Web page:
France has 613 confirmed cases of coronavirus, the head of the public health service, Jerome Salomon, said on Friday, which is an increase of 190 compared to a day earlier. During a press briefing, he added the death toll from the disease was still at nine and that 39 persons were in intensive care. —Reuters
Correction: Confirmed cases of COVID-19 in France rose by 190 to 613. An earlier version of this headline misstated the increase.
Hundreds of Wall Street traders are changing their commutes. Starting Monday, Citigroup is sending traders and salespeople from its headquarters in downtown Manhattan to a backup facility in Rutherford, New Jersey in contingency plans tied to the coronavirus, according to a person with knowledge of the situation. JPMorgan Chase told traders yesterday that some of them can expect to work from locations in New Jersey and Brooklyn, while Morgan Stanley has begun to send some employees to its Purchase, New York office, according to people with knowledge of the plans.
As of Friday, there are 33 confirmed cases of COVID-19 in New York state, with several thousand people under precautionary quarantine. New York City Mayor Bill de Blasio on Thursday confirmed four cases in the city and warned against community spread. —Son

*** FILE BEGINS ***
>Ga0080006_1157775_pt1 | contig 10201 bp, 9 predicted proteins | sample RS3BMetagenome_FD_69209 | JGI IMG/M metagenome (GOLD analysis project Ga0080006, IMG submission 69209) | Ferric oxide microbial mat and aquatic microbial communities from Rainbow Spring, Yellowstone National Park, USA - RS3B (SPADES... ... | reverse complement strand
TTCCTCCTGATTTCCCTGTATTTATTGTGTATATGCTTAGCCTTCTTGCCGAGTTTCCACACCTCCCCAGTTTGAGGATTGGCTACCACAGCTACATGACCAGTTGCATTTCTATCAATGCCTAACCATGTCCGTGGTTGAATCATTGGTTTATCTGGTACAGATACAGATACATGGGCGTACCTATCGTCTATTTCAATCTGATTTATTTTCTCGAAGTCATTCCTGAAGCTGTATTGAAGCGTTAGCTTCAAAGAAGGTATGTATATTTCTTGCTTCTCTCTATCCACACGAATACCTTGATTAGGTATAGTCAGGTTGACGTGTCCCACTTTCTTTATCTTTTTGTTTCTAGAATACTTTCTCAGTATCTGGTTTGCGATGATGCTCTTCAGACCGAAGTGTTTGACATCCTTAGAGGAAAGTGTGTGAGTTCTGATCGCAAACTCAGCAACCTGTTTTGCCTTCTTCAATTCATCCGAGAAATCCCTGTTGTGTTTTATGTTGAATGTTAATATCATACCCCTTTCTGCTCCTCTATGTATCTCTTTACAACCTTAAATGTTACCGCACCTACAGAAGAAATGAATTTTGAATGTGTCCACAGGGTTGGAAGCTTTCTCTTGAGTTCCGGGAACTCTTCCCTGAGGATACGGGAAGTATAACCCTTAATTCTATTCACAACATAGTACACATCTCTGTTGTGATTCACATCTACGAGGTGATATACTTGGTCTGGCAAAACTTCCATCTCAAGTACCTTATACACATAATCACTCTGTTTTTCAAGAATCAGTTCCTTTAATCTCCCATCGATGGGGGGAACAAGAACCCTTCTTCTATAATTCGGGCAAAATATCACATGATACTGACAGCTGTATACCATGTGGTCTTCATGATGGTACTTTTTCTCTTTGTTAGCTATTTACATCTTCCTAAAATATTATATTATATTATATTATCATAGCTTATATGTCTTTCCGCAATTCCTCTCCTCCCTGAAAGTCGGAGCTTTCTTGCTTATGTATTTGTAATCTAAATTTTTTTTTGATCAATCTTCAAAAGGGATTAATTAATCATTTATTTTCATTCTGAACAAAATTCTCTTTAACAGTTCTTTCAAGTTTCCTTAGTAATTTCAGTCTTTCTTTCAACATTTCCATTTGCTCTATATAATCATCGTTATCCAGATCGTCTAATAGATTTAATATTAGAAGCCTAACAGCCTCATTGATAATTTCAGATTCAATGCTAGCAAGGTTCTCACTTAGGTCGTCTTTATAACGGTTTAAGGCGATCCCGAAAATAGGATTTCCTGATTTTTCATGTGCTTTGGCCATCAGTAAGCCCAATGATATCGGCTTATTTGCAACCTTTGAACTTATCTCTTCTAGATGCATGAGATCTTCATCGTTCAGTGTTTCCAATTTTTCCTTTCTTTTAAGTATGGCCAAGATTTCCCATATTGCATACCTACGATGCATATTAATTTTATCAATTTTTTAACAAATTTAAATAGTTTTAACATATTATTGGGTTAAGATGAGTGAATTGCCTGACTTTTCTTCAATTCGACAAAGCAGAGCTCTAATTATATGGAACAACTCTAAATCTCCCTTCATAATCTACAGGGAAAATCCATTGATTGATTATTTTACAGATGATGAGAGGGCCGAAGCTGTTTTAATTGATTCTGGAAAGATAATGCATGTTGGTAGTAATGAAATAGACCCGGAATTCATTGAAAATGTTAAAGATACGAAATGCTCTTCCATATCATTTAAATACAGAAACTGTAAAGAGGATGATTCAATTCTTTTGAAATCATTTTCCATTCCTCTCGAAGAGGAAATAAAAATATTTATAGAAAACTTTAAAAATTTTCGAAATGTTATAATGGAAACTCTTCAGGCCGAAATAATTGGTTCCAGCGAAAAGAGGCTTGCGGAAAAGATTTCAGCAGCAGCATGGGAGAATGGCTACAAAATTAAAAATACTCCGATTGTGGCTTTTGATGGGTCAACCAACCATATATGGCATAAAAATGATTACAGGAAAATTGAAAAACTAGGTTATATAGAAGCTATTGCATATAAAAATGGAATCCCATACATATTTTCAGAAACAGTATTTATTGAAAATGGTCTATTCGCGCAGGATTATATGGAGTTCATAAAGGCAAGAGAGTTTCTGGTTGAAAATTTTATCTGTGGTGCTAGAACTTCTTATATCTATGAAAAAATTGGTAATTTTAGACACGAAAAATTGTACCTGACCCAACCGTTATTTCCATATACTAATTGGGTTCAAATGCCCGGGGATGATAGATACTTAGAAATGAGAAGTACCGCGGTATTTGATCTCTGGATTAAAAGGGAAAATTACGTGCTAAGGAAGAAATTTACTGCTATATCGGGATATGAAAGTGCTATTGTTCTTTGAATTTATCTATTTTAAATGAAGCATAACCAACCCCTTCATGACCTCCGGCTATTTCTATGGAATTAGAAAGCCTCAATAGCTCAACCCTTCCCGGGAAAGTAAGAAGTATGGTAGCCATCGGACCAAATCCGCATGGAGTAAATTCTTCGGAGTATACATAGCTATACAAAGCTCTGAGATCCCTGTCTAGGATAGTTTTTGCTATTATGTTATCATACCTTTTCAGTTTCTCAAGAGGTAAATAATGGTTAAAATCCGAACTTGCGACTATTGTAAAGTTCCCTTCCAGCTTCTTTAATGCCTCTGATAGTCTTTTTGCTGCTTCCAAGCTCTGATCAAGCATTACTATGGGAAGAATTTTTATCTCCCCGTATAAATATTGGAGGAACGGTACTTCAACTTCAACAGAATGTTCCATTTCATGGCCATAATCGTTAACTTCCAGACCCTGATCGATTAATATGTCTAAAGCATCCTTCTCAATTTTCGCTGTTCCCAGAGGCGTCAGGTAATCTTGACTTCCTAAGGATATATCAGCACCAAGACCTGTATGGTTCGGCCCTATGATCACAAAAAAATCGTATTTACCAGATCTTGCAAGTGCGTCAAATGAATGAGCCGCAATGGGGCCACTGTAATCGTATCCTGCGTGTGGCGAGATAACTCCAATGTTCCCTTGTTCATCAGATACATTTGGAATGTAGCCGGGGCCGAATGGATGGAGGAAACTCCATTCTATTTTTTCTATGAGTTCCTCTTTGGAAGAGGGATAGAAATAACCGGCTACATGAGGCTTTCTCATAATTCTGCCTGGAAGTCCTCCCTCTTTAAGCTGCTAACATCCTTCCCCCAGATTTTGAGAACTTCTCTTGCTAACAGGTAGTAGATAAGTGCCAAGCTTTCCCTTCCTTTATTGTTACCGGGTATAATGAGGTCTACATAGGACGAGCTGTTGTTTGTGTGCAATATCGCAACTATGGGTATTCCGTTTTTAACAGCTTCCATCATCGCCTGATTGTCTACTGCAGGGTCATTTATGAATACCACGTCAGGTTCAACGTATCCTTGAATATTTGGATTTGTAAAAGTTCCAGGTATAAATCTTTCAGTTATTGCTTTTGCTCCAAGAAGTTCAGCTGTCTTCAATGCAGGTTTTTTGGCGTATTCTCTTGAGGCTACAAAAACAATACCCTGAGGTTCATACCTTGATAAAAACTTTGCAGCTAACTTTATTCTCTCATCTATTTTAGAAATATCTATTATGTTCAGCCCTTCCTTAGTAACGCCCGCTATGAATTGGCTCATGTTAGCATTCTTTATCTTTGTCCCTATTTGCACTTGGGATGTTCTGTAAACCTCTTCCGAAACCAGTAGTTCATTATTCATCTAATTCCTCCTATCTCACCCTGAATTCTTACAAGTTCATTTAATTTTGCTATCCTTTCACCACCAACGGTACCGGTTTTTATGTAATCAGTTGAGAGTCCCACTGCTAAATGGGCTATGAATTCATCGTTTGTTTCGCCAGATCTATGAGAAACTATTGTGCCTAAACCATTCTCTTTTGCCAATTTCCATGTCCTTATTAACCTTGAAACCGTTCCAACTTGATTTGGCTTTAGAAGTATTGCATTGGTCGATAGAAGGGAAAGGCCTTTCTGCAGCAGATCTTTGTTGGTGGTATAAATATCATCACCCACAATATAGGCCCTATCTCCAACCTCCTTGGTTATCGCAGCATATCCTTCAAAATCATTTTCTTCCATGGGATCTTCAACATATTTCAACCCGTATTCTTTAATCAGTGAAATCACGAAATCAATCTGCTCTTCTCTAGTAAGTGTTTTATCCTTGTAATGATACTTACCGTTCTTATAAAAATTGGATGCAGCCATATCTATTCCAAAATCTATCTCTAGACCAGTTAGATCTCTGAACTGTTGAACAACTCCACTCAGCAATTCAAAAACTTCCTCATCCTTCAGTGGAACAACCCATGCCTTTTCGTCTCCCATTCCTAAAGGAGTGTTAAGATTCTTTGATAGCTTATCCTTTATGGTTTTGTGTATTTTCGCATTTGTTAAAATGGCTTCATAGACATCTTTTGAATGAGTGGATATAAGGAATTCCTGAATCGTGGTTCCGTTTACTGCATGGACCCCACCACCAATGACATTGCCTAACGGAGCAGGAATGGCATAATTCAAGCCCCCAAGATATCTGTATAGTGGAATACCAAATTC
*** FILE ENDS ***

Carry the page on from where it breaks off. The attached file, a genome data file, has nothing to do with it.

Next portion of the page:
General Motors is tightening its travel protocols for employees amid the COVID-19 outbreak. Domestic and international travel for GM employees effective Friday "requires senior leader approval," a company spokesman told CNBC. The Detroit automaker previously required such approval for international travel. A travel ban for GM employees remains in effect for China, South Korea, Italy and Japan, according to the company. —Wayland
New York Gov. Cuomo criticized the federal government's response to the COVID-19 outbreak, calling it "absurd and nonsensical."
Officials at the Centers for Disease Control and Prevention were slow to initially test people for the virus, he said, before — "in a tardy fashion" — changing the policy to allow states to test. The Trump administration's management of the outbreak isn't just "bad government and poor planning," Cuomo said at a press conference, but will also "increase the fear."
Local and state officials across the country have criticized the CDC's testing criteria, scarcity of tests and poor communication. —Feuer
The Texas Department of State Health Services is reporting four additional travel-related cases of COVID-19, bringing the state total to five. Harris County Public Health and the Houston Health Department announced four cases on Thursday, March 5 in residents of Harris County who had recently traveled abroad. The first Texas case was announced by Fort Bend County Health and Human Services on March 4. These cases are among a group that traveled overseas together and were being monitored by public health because of a possible exposure to COVID-19. Travel-related cases in Texas don't indicate spread within the state, Texas Department of State Health Services said. The immed